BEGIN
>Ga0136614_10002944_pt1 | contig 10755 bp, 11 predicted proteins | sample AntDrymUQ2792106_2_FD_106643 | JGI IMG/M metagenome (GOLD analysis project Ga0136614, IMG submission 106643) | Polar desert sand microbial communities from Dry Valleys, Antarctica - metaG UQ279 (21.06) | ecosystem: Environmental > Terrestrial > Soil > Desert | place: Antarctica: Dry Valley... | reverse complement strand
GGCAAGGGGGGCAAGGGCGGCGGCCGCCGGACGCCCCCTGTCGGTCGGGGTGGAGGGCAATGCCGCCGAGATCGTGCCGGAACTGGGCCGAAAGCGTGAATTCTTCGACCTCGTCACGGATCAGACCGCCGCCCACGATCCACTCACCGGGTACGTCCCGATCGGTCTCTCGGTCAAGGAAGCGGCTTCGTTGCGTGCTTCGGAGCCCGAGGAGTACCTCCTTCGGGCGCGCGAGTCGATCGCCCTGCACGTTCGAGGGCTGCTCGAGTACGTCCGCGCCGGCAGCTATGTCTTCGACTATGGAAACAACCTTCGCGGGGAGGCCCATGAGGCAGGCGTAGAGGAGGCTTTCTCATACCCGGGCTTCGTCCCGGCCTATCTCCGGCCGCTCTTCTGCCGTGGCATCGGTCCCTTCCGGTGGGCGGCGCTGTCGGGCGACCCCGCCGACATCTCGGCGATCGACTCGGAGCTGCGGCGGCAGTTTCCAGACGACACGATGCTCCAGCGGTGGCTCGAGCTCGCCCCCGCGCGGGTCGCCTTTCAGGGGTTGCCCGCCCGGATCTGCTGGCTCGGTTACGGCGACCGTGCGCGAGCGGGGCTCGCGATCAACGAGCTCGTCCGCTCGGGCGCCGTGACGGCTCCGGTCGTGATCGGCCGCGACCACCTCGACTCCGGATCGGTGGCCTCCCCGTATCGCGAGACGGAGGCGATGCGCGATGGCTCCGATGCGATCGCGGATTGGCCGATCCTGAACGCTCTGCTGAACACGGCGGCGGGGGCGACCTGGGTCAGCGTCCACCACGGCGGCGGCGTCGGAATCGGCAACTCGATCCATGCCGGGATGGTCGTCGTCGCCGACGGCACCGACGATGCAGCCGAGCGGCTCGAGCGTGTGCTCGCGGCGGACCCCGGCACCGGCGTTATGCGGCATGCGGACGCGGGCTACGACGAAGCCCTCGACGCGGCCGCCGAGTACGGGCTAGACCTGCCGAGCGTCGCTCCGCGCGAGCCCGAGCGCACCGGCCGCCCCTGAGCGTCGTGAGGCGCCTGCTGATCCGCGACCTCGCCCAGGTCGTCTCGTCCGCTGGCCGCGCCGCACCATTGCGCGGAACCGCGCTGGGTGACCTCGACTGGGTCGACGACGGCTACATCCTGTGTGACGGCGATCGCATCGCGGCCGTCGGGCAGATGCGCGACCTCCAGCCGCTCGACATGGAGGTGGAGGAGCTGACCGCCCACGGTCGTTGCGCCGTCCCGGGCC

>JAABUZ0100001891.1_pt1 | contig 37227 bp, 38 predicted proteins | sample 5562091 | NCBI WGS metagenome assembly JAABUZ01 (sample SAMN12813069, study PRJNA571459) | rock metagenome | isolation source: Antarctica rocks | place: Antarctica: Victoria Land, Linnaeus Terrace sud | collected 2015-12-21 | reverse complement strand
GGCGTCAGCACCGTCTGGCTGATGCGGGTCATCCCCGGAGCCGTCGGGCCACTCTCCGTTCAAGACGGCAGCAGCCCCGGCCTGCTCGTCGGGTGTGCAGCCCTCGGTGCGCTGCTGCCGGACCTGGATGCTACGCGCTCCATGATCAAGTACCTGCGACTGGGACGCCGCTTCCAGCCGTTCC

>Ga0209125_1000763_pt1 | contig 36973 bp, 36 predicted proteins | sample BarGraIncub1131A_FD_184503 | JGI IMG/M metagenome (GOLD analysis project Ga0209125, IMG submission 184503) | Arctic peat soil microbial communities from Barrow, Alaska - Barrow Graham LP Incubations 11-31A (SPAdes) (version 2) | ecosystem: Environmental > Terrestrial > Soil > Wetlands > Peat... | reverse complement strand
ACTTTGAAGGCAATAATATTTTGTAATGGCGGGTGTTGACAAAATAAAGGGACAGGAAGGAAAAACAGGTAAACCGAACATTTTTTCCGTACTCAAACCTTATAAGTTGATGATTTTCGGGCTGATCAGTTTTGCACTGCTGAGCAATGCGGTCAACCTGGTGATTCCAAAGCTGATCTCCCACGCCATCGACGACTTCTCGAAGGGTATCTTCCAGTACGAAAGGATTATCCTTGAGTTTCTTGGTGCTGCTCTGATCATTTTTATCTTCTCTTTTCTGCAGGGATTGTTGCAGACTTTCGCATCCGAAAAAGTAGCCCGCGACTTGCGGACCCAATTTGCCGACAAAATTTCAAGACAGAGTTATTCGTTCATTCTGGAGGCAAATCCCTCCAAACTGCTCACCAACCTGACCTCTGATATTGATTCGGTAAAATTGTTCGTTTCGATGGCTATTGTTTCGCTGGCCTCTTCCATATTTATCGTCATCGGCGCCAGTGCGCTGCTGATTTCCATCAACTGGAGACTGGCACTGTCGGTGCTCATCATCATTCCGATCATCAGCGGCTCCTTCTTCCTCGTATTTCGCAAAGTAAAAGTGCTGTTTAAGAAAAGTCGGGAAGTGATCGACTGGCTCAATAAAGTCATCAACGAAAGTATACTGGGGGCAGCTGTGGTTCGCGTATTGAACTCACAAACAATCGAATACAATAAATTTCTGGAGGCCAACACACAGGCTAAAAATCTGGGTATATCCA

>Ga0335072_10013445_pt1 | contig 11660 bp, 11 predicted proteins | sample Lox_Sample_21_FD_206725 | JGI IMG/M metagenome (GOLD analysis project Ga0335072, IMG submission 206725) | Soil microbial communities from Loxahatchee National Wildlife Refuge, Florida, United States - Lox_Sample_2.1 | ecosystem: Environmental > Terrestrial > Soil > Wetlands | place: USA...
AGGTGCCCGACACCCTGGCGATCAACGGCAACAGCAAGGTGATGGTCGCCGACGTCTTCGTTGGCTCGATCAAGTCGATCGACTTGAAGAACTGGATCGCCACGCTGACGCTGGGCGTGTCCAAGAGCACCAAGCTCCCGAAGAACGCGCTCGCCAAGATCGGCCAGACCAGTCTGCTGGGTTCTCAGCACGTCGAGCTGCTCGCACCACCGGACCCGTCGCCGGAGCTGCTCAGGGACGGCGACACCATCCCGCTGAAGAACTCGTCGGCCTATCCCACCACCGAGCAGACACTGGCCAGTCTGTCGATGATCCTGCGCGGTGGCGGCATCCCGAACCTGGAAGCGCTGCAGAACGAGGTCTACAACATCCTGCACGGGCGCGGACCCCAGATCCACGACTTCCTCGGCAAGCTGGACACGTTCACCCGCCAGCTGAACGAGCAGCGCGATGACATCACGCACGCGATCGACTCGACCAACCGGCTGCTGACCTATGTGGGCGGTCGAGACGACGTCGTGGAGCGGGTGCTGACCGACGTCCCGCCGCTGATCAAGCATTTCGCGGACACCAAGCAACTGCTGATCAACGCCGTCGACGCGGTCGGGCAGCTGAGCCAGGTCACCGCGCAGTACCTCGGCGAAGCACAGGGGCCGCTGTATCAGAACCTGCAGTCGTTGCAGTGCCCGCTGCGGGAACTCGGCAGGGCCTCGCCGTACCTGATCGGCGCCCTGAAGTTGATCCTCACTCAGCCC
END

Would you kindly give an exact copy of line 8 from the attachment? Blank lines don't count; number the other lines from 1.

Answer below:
AGGTGCCCGACACCCTGGCGATCAACGGCAACAGCAAGGTGATGGTCGCCGACGTCTTCGTTGGCTCGATCAAGTCGATCGACTTGAAGAACTGGATCGCCACGCTGACGCTGGGCGTGTCCAAGAGCACCAAGCTCCCGAAGAACGCGCTCGCCAAGATCGGCCAGACCAGTCTGCTGGGTTCTCAGCACGTCGAGCTGCTCGCACCACCGGACCCGTCGCCGGAGCTGCTCAGGGACGGCGACACCATCCCGCTGAAGAACTCGTCGGCCTATCCCACCACCGAGCAGACACTGGCCAGTCTGTCGATGATCCTGCGCGGTGGCGGCATCCCGAACCTGGAAGCGCTGCAGAACGAGGTCTACAACATCCTGCACGGGCGCGGACCCCAGATCCACGACTTCCTCGGCAAGCTGGACACGTTCACCCGCCAGCTGAACGAGCAGCGCGATGACATCACGCACGCGATCGACTCGACCAACCGGCTGCTGACCTATGTGGGCGGTCGAGACGACGTCGTGGAGCGGGTGCTGACCGACGTCCCGCCGCTGATCAAGCATTTCGCGGACACCAAGCAACTGCTGATCAACGCCGTCGACGCGGTCGGGCAGCTGAGCCAGGTCACCGCGCAGTACCTCGGCGAAGCACAGGGGCCGCTGTATCAGAACCTGCAGTCGTTGCAGTGCCCGCTGCGGGAACTCGGCAGGGCCTCGCCGTACCTGATCGGCGCCCTGAAGTTGATCCTCACTCAGCCC